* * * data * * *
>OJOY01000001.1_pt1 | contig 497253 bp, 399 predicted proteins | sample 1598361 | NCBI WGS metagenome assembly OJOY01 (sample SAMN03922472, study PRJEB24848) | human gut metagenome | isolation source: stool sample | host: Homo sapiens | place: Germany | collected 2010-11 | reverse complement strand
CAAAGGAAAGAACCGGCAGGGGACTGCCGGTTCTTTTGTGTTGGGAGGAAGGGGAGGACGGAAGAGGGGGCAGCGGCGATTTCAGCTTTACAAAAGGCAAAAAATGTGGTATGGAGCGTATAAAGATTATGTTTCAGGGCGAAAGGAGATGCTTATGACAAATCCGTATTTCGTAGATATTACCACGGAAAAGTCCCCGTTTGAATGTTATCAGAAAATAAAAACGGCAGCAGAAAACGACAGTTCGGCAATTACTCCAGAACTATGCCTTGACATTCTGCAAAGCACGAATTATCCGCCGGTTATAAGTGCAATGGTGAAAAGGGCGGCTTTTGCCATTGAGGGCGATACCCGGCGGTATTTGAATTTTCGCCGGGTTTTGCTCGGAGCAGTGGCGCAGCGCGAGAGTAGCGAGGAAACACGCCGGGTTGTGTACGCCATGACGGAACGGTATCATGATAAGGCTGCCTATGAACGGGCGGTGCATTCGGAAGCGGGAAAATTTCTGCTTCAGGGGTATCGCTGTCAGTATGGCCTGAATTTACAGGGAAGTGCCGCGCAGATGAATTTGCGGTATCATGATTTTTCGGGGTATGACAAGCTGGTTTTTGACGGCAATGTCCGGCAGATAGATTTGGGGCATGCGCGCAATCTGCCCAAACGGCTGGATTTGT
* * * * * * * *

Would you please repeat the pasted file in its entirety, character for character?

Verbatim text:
>OJOY01000001.1_pt1 | contig 497253 bp, 399 predicted proteins | sample 1598361 | NCBI WGS metagenome assembly OJOY01 (sample SAMN03922472, study PRJEB24848) | human gut metagenome | isolation source: stool sample | host: Homo sapiens | place: Germany | collected 2010-11 | reverse complement strand
CAAAGGAAAGAACCGGCAGGGGACTGCCGGTTCTTTTGTGTTGGGAGGAAGGGGAGGACGGAAGAGGGGGCAGCGGCGATTTCAGCTTTACAAAAGGCAAAAAATGTGGTATGGAGCGTATAAAGATTATGTTTCAGGGCGAAAGGAGATGCTTATGACAAATCCGTATTTCGTAGATATTACCACGGAAAAGTCCCCGTTTGAATGTTATCAGAAAATAAAAACGGCAGCAGAAAACGACAGTTCGGCAATTACTCCAGAACTATGCCTTGACATTCTGCAAAGCACGAATTATCCGCCGGTTATAAGTGCAATGGTGAAAAGGGCGGCTTTTGCCATTGAGGGCGATACCCGGCGGTATTTGAATTTTCGCCGGGTTTTGCTCGGAGCAGTGGCGCAGCGCGAGAGTAGCGAGGAAACACGCCGGGTTGTGTACGCCATGACGGAACGGTATCATGATAAGGCTGCCTATGAACGGGCGGTGCATTCGGAAGCGGGAAAATTTCTGCTTCAGGGGTATCGCTGTCAGTATGGCCTGAATTTACAGGGAAGTGCCGCGCAGATGAATTTGCGGTATCATGATTTTTCGGGGTATGACAAGCTGGTTTTTGACGGCAATGTCCGGCAGATAGATTTGGGGCATGCGCGCAATCTGCCCAAACGGCTGGATTTGT